Sir Philip Green has agreed with the Pensions Regulator to offer a cash settlement of £363 million to plug the gap in the BHS pension scheme.
This means that workers for the retail chain, which collapsed in April 2016, will now get the same starting pension they were originally promised.
Sir Philip announced: “I have today made a voluntary contribution of up to £363 million to enable the trustees of the BHS Pension schemes to achieve a significantly better outcome than the schemes entering the Pension Protection Fund (PPF), which was the goal from the outset.
“The settlement follows lengthy, complex discussions with the Pensions Regulator and the PPF, both of which are satisfied with the solution that has been offered.
“To achieve a significantly better outcome than entering the PPF, the contribution required to achieve this long-term solution was arrived at by the actuaries for both the regulator and the trustees.
“All relevant notices, including legal matters and claims from the regulator, have been withdrawn bringing this matter to a conclusion.”
The arrangement, which has the support of the trustees of the two BHS pension schemes, will see the creation of a new independent pension scheme to give pensioners the option of the same starting pension as they were originally promised by BHS, and higher benefits than they would get from the Pension Protection Fund (PPF).
At the time of collapse, the company’s pension scheme was reported as having a deficit of £571 million, leading to calls to strip Sir Philip of his knighthood and a subsequent Government inquiry into the chain’s demise. Around 11,000 people lost their jobs when BHS went into administration.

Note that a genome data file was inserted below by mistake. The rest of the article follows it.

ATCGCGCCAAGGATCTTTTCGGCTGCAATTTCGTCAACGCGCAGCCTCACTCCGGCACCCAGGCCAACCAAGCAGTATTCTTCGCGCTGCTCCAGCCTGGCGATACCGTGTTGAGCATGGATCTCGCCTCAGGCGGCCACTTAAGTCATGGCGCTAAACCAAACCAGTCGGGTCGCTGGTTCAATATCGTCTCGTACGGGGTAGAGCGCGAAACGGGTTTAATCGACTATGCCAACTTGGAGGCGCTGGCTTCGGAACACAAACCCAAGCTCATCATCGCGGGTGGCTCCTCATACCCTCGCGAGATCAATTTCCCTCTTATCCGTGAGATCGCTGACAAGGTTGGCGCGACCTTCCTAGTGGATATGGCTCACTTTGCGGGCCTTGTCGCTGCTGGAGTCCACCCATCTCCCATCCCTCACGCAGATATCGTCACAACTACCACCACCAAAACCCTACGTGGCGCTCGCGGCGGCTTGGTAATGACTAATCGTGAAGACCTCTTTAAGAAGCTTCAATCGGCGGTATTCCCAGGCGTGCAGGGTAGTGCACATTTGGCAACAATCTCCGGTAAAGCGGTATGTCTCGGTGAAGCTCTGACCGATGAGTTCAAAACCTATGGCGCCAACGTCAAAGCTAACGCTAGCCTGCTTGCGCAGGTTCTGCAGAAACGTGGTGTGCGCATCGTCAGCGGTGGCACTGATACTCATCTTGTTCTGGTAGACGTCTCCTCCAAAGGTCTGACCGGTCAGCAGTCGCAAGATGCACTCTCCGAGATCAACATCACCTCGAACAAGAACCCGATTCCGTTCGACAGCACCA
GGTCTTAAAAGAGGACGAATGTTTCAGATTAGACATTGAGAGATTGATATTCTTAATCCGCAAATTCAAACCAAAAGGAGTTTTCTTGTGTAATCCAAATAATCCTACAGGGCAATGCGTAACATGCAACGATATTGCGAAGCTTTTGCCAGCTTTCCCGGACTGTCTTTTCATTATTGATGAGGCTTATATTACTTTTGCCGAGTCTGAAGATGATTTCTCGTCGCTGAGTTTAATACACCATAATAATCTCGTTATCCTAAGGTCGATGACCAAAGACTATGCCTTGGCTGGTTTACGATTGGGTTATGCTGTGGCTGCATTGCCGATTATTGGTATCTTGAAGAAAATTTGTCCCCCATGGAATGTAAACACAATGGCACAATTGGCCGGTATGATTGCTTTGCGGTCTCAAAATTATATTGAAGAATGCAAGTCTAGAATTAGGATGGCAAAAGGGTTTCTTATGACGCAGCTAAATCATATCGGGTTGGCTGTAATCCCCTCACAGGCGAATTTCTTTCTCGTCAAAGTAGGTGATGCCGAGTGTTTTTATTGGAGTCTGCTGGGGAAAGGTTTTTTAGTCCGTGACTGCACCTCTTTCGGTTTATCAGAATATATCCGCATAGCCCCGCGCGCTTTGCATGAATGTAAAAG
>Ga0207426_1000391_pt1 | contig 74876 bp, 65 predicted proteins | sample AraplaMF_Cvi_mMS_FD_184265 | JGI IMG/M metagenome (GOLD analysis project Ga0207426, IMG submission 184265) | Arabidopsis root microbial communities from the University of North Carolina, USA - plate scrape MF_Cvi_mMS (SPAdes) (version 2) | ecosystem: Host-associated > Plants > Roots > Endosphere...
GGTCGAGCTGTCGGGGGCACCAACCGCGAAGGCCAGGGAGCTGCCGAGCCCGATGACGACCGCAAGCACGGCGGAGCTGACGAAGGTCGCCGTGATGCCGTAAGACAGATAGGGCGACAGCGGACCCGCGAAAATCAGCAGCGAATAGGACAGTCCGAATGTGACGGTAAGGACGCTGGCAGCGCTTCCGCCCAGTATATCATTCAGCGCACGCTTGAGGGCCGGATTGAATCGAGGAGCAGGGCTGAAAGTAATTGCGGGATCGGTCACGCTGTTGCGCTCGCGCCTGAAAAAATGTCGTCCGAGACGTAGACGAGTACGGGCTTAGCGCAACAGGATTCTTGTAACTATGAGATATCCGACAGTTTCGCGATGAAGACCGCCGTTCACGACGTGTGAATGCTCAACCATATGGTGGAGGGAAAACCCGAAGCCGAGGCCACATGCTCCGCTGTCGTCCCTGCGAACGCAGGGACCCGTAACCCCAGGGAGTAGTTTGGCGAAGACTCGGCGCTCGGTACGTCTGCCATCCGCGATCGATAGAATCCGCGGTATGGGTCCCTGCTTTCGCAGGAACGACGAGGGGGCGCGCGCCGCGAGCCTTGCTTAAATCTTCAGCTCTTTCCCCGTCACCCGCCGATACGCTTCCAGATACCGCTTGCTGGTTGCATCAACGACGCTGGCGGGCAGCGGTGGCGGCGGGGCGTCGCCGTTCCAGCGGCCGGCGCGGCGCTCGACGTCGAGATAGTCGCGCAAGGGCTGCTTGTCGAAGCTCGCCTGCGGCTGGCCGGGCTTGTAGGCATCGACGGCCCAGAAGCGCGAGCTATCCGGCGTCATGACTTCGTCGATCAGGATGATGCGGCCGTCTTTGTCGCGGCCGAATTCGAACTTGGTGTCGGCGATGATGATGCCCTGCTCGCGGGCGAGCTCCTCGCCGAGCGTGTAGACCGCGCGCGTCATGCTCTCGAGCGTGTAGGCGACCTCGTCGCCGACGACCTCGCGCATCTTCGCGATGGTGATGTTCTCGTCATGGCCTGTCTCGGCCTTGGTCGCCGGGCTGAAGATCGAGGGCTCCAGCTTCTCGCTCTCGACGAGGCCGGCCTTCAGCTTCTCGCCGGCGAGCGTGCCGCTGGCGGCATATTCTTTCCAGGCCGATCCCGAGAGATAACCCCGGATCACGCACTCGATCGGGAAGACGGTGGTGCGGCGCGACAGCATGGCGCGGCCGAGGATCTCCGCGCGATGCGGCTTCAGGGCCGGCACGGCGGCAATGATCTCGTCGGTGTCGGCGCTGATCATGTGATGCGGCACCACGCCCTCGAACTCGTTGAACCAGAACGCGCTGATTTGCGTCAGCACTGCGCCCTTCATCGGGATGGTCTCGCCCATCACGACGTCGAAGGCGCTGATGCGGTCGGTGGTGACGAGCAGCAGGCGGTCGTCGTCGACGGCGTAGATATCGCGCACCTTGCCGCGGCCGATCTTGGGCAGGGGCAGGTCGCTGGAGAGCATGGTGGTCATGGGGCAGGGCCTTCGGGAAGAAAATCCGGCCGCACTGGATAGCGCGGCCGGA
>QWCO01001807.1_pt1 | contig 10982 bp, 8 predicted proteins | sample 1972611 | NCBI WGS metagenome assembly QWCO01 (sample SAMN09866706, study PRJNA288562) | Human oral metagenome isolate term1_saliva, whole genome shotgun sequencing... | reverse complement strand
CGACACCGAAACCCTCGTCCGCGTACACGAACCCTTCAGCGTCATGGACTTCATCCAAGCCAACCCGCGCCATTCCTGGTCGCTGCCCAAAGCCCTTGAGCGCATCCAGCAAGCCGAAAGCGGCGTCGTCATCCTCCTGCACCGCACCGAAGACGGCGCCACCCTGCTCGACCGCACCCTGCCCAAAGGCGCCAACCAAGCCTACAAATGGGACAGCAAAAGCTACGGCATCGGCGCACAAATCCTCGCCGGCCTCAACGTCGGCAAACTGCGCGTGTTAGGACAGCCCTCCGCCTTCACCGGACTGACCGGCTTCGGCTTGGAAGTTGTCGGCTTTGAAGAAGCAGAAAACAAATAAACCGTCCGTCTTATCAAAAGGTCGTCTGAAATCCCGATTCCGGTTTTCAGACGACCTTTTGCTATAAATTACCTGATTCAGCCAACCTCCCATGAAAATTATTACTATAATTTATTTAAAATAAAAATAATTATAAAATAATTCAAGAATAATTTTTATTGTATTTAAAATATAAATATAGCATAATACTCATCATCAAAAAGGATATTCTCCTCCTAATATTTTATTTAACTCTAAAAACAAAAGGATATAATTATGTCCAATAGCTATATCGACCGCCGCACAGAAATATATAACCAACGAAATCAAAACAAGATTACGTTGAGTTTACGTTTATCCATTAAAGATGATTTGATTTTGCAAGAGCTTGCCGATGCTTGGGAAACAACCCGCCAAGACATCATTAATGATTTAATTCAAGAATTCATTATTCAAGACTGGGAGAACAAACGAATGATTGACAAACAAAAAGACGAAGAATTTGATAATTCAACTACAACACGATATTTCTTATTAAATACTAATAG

Sir Philip added: “Once again I would like to apologise to the BHS pensioners for this last year of uncertainty, which was clearly never the intention when the business was sold in March 2015.
“I am also happy to confirm that any of the pensioners that have faced cuts over the last year will now be brought back to their original BHS starting level pension and will all be made whole.
“I hope that this solution puts their minds at rest and closes this sorry chapter for them.”
Lesley Titcomb, chief executive of the Pensions Regulator said: “The agreement we have reached with Sir Philip Green represents a strong outcome for the members of the BHS pension schemes. It takes account of the interests of both pensioners and the PPF, and brings a welcome level of certainty to present and future pensioners.
“Throughout our discussions with Sir Philip and his team, we have always been clear that we were determined to achieve the right outcome for members of the schemes both in terms of the amount and the structure of the settlement.”
Members of the current BHS schemes will have three potential options: to transfer to the new scheme, opt for a lump sum payment if eligible or remain in their current scheme and receive benefits from the PPF.
In December, the Work and Pensions Committee recommended that companies face punitive fines if they fail to protect pension schemes, to stop them going down a similar route to that of the scheme at BHS.
The Government has also this month launched a consultation on the future viability of defined-benefit pension schemes, in a bid to increase confidence in the level of governance and scrutiny around workers’ savings.
The MP Iain Wright, chair of the House of Commons Business, Energy, and Industrial Strategy Committee, welcomed Sir Philip’s announcement, saying it “goes some way toward righting the failures and greed that we saw during the entire BHS saga”.
“I’m pleased that the cross-party committees worked together and kept the pressure on Sir Philip Green for him to “sort it”, as he promised. The 20,000 BHS pensioners should find themselves at least no worse off as a result of the collapse of this iconic British store,” he added.